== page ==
The first broadcasters are crossing the upfront finish line this year, as network siblings CBS and The CW have separately wrapped up their sales.
CBS is putting the finishing touches on its upfront negotiations, which all its big agencies complete, according to a source familiar with negotiations.
At CBS, volume in prime time was flat compared to last year, but it was up double digits in the network’s morning, daytime and late-night dayparts. The network sought prime-time CPM (cost per thousand viewers reached) increases in the high single digits and saw high single-digit to low double-digit increases in morning, daytime and late night.
The majority of CBS’ deals were transacted on the C7 metric, with multiple deals using C35, which covers ad viewing for more than a month after a program first airs.
The network’s upfront success in late night comes on the heels of Stephen Colbert’s late-night resurgence: His Late Show with Stephen Colbert edged The Tonight Show Starring Jimmy Fallon in total viewers last season, and Colbert stole the show at last month’s CBS upfront event.
Just a year earlier, CBS spent much of the winter and spring of 2016 giving out makegoods to compensate for Colbert’s soft debut the previous fall.
“The general rule of thumb is the advertiser dollars follow the eyeballs, and he’s getting more and more eyeballs,” CBS’ president of network sales Jo Ann Ross told Adweek earlier this year.
Last year, CBS was also the first broadcast network to complete its upfront business, with a 3-5 percent volume increase and making good on CBS Corp. chairman and CEO Leslie Moonves’ preupfront vow of double-digit CPM increases.
During an earnings call in May, Moonves predicted that this year’s upfront would be “exceedingly strong,” with “high singles in CPM growth.” He added, “We expect to do very well” and “once again lead the market with strong gains.”
CBS finished last season as the most-watched network in total viewers for the ninth straight year but fell from first to third among 18- to 49-year-olds after airing the Super Bowl the previous year.
The network will have a new entertainment president, Kelly Kahl, at the helm this season. He is replacing Glenn Geller, who decided not to return to the network following a heart attack earlier this year. Gellar’s departure did not affect upfront negotiations, according to a source.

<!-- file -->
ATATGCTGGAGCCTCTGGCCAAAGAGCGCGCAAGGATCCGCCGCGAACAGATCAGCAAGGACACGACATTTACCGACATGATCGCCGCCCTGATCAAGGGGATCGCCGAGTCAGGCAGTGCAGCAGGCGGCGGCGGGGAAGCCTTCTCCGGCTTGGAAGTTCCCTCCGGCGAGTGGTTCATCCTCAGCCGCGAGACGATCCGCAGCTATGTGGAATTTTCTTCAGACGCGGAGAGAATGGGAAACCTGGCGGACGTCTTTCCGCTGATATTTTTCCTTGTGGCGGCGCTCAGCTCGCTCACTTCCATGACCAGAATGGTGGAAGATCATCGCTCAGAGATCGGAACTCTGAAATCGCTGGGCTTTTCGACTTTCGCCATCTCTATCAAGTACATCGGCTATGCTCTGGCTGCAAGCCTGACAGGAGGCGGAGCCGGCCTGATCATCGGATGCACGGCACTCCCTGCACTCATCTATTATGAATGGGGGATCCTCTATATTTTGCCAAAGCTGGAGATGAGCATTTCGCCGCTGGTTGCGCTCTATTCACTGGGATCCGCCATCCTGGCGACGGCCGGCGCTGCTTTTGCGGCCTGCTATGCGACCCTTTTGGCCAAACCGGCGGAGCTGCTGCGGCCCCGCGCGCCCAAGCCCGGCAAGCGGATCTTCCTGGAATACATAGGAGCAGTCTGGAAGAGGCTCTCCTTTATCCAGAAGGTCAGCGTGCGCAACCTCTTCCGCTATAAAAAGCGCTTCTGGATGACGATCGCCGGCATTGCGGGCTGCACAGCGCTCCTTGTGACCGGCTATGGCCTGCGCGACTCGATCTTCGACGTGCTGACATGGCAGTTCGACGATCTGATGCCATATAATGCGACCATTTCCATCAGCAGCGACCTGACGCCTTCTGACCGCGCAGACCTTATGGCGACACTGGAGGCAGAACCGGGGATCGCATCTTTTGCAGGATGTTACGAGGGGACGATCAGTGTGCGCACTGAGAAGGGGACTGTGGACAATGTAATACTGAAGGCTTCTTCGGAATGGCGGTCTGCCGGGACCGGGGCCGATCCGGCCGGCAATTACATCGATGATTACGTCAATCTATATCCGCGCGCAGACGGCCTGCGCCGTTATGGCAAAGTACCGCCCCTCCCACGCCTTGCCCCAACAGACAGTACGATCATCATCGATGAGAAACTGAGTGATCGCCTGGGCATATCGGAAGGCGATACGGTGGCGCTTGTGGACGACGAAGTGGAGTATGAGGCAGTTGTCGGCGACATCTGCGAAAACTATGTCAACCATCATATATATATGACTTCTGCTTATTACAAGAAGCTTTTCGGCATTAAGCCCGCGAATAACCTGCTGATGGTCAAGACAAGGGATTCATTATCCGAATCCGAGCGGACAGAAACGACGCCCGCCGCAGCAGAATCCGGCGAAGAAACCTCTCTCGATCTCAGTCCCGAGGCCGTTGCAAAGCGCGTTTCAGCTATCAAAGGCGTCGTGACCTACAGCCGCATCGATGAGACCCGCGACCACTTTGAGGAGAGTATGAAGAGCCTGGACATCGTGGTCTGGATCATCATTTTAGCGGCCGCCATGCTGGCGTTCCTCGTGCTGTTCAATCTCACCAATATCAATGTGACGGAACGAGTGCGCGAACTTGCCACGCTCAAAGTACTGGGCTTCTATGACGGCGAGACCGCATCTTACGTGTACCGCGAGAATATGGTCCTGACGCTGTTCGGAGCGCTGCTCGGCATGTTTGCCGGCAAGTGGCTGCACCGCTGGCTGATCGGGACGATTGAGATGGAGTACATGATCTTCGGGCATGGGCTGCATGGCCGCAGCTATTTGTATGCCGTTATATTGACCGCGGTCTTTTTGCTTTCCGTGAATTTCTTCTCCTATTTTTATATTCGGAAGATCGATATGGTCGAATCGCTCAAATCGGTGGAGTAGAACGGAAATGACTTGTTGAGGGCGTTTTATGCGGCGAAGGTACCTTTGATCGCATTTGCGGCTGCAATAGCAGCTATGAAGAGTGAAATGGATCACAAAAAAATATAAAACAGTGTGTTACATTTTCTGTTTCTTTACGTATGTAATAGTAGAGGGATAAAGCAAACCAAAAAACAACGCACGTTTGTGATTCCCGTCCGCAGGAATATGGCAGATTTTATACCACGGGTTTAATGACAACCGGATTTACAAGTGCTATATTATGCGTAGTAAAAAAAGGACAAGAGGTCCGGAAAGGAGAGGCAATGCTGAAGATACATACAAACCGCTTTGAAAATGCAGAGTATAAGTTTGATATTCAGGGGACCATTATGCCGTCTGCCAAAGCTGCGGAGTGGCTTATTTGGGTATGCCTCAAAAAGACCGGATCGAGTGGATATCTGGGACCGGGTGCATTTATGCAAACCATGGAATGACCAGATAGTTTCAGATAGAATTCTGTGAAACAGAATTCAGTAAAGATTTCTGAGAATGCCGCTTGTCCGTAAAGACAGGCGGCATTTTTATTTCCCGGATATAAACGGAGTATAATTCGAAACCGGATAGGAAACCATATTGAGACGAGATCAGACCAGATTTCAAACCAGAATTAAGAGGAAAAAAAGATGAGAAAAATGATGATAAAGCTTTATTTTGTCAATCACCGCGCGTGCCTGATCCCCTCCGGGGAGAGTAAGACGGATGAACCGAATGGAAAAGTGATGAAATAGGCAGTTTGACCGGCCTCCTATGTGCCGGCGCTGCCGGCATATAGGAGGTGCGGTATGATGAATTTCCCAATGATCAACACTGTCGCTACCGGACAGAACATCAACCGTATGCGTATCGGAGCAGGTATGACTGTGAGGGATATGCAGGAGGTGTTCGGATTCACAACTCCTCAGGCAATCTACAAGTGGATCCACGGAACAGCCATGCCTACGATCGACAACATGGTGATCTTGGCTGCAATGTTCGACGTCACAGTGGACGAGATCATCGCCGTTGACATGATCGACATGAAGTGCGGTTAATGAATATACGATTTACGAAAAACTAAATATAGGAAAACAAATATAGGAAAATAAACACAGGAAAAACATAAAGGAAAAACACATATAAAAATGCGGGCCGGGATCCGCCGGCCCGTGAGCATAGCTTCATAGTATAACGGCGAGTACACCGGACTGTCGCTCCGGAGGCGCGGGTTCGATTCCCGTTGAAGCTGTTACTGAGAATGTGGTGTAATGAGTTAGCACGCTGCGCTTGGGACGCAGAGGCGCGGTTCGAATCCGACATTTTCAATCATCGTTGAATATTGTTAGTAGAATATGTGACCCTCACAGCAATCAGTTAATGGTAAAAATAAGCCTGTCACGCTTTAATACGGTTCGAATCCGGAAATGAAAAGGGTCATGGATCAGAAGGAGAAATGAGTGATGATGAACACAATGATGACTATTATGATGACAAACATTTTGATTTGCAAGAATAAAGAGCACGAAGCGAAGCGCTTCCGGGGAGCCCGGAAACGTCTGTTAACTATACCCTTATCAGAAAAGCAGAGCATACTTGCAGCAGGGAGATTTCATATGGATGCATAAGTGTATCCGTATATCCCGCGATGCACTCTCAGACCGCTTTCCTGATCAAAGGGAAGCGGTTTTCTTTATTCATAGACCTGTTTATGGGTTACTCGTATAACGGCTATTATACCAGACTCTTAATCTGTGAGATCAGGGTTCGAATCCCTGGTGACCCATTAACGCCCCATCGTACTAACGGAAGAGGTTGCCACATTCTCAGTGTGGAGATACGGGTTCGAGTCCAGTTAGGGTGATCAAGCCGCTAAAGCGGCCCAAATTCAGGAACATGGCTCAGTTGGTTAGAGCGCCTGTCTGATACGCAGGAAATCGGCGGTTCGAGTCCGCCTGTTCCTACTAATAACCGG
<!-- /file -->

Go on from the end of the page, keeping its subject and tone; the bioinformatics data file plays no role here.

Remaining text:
The network’s big fall hopes include Big Bang Theory spinoff Young Sheldon and a pair of action dramas: S.W.A.T., starring Criminal Minds alum Shemar Moore and Seal Team, starring David Boreanaz. CBS will debut most of its fall shows during the first full week of the 2017-18 season.
The CW also lands volume and CPM increases
Meanwhile, CBS’ corporate sibling The CW, which has its own ad sales team, has also completed its upfront sales.
The network saw volume increases between 3 and 5 percent and pushed for CPM increases in the high single digits to low double digits, according to a source familiar with negotiations.
Rob Tuck, The CW’s evp of national sales, finished his upfront sales a few days earlier than last year’s market, when he landed double-digit volume and CPM increases.
There was strong buyer interest in the network’s four freshman series: its Dynasty reboot and military drama Valor, both due this fall, as well Black Lightning (The CW’s fifth superhero series) and Life Sentence, set for midseason.
Last season’s four-show superhero crossover in late November and early December—featuring the casts of Supergirl, The Flash, Arrow and DC’s Legends of Tomorrow—was a ratings success, and while the network is in discussions with buyers for partnerships related to this year’s crossover, those conversations are not part of the upfront buys.
The CW will premiere its entire fall slate during one week in October.
While this is the second straight year that both CBS and The CW finished their upfront sales on the same day, sources said there’s no coordination between the CBS Corp. networks when it comes to wrapping negotiations.